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As Gaston stated during his comment, most of the citizens speaking during the library meeting were not in favor of banning books or removing them from the library. However, almost all of them advocated for sequestering books containing LGBTQ content or themes in one way or another. Some residents suggested putting some type of sticker or label on all these books; others likened them to pornographic material and suggested they be in a restricted area separate from the rest of the library collection. 

One mother asked that “the Fontana board put LGBTQ genres stickers on books to help facilitate access to them for those who seek them and to assist all parents in making informed decisions.”

Another man read a letter from a 13-year-old library patron that advocated for a labeling system. 

“I noted that many of the books I pick up have something to do with LGBTQ and while I’m not offended by this, it is my choice to read,” the letter read. “My request is that you label these books so that the people searching for them will find them and the people avoiding them can do so without hardship. I appreciate the fact that you label romance novels so that when I don’t want to read a romance novel, I avoid the label.”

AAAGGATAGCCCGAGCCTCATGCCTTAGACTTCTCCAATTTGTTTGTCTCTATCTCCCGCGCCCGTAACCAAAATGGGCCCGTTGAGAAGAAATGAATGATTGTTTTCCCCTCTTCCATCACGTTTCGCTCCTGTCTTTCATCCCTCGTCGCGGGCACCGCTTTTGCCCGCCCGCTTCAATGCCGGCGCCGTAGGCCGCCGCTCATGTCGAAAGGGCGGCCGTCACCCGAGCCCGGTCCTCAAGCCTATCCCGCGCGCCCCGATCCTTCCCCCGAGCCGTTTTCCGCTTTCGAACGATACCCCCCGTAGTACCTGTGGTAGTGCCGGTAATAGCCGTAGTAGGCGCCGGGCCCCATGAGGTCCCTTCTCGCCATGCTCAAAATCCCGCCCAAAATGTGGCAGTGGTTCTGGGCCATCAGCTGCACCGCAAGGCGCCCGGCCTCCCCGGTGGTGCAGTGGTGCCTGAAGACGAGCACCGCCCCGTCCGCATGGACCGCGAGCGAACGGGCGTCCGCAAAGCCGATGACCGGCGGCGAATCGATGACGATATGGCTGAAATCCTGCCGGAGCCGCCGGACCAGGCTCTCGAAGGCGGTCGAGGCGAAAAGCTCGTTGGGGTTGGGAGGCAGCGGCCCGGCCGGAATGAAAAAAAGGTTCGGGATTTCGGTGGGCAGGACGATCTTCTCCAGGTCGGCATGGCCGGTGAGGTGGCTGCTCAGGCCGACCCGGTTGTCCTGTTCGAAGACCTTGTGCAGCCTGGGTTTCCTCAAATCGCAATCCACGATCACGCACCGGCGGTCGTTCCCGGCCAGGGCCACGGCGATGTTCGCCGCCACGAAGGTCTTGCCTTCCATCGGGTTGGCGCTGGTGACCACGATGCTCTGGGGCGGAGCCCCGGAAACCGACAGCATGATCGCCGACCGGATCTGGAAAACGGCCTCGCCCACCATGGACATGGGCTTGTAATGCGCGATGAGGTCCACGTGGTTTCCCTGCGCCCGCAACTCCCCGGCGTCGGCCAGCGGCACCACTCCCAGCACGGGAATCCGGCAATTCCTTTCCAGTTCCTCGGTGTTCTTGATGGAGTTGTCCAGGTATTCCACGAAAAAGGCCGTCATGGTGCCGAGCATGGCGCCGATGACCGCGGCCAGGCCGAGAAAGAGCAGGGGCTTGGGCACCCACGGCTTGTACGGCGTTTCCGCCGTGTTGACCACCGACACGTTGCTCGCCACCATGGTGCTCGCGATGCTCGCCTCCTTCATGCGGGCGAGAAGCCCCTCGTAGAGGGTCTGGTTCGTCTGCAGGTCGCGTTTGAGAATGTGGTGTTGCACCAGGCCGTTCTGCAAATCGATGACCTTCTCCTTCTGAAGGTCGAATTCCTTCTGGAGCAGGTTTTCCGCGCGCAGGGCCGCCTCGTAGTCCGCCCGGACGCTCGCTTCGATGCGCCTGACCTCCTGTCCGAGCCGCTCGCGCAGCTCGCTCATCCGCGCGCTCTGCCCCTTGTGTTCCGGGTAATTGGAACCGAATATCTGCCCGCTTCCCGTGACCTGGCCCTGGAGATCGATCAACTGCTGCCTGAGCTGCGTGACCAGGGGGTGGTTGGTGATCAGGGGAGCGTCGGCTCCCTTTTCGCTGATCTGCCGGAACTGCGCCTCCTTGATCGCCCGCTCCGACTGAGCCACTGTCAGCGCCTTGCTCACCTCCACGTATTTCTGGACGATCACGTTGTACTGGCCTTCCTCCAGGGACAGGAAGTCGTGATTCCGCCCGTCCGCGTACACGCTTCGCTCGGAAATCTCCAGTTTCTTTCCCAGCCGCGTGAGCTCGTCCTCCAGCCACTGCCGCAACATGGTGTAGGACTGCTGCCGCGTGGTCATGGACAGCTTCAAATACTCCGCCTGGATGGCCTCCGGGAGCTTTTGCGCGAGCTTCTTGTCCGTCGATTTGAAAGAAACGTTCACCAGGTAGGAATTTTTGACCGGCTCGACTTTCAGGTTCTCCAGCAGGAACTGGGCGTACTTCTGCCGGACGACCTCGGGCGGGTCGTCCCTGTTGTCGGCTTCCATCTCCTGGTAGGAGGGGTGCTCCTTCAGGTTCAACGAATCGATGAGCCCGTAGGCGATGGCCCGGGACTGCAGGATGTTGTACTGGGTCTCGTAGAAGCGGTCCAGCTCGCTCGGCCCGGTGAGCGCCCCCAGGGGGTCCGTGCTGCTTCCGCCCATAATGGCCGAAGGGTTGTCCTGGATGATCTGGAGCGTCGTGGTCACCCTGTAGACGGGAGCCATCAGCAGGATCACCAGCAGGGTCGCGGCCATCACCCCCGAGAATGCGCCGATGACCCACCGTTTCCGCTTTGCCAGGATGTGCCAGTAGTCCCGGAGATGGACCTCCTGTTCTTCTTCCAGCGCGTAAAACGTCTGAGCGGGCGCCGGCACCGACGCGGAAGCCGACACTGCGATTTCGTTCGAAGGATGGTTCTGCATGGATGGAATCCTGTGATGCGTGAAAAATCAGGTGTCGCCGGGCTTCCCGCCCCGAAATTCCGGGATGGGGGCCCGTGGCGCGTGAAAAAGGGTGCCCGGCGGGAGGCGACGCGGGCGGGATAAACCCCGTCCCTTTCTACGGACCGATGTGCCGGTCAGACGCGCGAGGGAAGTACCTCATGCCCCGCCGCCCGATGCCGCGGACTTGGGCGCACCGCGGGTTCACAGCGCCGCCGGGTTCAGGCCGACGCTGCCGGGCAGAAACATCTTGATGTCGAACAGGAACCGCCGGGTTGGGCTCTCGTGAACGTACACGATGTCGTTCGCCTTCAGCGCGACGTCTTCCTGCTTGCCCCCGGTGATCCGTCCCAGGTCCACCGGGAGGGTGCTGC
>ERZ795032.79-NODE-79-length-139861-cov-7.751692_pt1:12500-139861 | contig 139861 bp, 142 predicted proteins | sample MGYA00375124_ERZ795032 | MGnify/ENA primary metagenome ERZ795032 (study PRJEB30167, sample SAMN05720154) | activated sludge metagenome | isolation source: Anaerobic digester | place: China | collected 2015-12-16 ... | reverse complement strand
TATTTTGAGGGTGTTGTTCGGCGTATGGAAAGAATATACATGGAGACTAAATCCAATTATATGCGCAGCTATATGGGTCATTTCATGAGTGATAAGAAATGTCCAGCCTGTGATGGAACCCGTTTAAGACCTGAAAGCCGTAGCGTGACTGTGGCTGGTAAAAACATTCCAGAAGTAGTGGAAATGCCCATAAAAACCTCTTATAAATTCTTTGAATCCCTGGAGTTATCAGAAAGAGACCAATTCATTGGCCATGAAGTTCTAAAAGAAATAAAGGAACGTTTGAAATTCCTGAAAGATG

The collections policy approved by the Fontana Library Board in January states “no collection materials, book club selections, storytime selections, or library displays will be labeled, restricted, sequestered, or altered because of any controversy about the author, subject matter or intended or potential audience.”

The library does use viewpoint-neutral, genre labeling for mysteries, sci-fi, fantasy, inspirational fiction and paperback romance. Prejudicial labeling can be used for attempts to prejudice, discourage or encourage users and also restrict access to library resources and is generally avoided in public libraries. These types of labels are avoided because using such labels assumes that libraries have the institutional wisdom to determine what is appropriate or inappropriate for its users to access. 

Fitzmaurice gave one example; if a person wanted to read a book about LGBTQ relations, but was afraid of the consequences, an obvious labeling may discourage that person from finding the information they need. 

The Library Bill of Rights states that libraries do not advocate the ideas found in their collections or in resources accessible through the library. The presence of books and other resources in a library does not indicate endorsement of their contents by the library.